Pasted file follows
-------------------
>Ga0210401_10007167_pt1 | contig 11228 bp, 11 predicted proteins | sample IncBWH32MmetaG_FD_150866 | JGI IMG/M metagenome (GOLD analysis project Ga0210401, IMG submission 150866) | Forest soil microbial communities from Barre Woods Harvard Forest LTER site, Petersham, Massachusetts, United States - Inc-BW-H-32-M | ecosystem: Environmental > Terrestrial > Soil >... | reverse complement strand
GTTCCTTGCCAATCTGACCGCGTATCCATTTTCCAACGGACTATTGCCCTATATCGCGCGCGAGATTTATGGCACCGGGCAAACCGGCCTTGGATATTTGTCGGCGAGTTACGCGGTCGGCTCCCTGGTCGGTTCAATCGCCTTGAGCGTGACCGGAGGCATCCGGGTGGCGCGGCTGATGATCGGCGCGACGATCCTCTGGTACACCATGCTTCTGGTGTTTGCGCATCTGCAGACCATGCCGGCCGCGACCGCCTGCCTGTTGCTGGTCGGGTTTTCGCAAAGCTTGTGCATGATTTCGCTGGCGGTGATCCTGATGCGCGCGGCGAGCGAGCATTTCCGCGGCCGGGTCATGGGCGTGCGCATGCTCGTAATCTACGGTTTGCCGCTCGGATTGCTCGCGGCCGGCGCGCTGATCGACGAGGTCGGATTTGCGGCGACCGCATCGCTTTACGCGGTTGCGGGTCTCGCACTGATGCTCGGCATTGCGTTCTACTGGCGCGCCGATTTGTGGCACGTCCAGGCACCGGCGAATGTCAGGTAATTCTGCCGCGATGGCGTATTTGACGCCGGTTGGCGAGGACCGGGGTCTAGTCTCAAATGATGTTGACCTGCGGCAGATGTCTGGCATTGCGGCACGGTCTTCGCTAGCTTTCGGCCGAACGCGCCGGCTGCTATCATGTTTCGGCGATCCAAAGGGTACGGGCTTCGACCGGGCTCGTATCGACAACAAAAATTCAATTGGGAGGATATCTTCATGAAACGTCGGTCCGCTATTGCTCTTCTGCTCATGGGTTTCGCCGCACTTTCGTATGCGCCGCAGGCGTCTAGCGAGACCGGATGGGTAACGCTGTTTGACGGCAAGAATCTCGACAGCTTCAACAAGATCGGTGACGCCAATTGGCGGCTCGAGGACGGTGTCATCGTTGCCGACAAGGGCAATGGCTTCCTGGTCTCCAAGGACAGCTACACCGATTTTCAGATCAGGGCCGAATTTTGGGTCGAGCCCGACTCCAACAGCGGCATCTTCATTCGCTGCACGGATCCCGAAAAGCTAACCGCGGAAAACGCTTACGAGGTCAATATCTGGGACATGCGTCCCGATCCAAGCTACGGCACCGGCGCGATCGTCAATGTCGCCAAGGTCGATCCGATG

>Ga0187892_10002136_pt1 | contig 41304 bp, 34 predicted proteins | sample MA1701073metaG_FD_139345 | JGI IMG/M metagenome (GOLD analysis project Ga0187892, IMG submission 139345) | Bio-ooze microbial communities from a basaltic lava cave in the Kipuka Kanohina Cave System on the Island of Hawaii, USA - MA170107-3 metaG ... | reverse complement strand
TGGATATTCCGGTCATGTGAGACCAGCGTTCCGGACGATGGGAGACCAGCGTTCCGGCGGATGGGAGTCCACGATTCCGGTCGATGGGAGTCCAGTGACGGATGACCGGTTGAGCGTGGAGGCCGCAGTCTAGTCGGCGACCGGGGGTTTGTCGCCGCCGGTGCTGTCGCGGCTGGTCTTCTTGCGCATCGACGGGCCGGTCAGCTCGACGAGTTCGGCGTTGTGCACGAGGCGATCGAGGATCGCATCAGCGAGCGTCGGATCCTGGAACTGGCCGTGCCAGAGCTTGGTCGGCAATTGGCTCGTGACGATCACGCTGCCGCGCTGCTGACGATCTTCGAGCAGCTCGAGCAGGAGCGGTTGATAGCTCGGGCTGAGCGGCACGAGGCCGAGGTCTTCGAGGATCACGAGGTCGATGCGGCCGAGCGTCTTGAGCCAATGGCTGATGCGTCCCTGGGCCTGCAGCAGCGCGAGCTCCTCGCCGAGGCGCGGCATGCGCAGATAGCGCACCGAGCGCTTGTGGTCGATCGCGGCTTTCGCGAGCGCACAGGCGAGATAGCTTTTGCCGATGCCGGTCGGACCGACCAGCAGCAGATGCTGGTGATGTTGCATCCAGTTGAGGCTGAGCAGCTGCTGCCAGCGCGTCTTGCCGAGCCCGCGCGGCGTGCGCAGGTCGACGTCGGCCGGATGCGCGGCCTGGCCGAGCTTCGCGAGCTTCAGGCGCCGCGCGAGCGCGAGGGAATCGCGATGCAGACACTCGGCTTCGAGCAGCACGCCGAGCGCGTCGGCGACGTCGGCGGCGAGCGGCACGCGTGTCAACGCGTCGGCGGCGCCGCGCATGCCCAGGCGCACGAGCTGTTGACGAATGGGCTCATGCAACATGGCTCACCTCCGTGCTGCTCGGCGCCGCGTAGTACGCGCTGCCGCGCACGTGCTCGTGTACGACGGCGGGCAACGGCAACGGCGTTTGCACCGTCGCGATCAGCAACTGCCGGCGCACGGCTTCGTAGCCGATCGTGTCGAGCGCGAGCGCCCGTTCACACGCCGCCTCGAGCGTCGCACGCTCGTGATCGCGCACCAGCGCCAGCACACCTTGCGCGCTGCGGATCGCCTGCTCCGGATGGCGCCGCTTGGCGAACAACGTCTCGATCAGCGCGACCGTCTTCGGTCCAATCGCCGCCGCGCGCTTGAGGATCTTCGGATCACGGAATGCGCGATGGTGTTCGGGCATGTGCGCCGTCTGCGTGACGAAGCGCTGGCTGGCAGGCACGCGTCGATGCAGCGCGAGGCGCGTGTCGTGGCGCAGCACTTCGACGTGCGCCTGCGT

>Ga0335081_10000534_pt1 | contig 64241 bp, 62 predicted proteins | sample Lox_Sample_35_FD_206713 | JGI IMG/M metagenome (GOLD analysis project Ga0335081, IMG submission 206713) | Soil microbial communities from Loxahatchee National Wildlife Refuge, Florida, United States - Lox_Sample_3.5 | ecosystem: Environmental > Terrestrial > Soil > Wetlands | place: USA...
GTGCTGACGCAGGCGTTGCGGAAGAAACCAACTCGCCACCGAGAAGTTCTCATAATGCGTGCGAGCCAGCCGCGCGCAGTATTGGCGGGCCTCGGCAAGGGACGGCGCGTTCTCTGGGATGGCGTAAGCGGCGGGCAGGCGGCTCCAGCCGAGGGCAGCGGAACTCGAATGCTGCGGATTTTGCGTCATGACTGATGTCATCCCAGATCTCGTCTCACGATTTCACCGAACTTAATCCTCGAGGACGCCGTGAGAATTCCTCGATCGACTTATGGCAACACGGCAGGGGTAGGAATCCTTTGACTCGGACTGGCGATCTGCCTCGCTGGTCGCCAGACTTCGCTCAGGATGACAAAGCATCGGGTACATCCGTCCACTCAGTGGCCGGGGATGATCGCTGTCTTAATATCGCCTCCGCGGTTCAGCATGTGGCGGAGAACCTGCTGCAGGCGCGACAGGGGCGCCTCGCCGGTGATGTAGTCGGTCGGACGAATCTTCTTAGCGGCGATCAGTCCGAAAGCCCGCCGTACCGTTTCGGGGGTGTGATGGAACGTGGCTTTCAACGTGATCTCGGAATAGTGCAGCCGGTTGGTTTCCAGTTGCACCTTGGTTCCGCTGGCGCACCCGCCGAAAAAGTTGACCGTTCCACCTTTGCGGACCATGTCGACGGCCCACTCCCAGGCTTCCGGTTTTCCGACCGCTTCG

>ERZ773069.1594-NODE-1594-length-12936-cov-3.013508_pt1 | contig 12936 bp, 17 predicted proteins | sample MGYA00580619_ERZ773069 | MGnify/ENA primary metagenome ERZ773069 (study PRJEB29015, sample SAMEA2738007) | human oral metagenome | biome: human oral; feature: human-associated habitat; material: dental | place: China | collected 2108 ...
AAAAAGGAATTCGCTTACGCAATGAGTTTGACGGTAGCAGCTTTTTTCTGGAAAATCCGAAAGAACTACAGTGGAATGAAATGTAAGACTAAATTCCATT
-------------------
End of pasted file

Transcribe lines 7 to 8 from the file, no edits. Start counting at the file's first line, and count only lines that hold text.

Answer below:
>ERZ773069.1594-NODE-1594-length-12936-cov-3.013508_pt1 | contig 12936 bp, 17 predicted proteins | sample MGYA00580619_ERZ773069 | MGnify/ENA primary metagenome ERZ773069 (study PRJEB29015, sample SAMEA2738007) | human oral metagenome | biome: human oral; feature: human-associated habitat; material: dental | place: China | collected 2108 ...
AAAAAGGAATTCGCTTACGCAATGAGTTTGACGGTAGCAGCTTTTTTCTGGAAAATCCGAAAGAACTACAGTGGAATGAAATGTAAGACTAAATTCCATT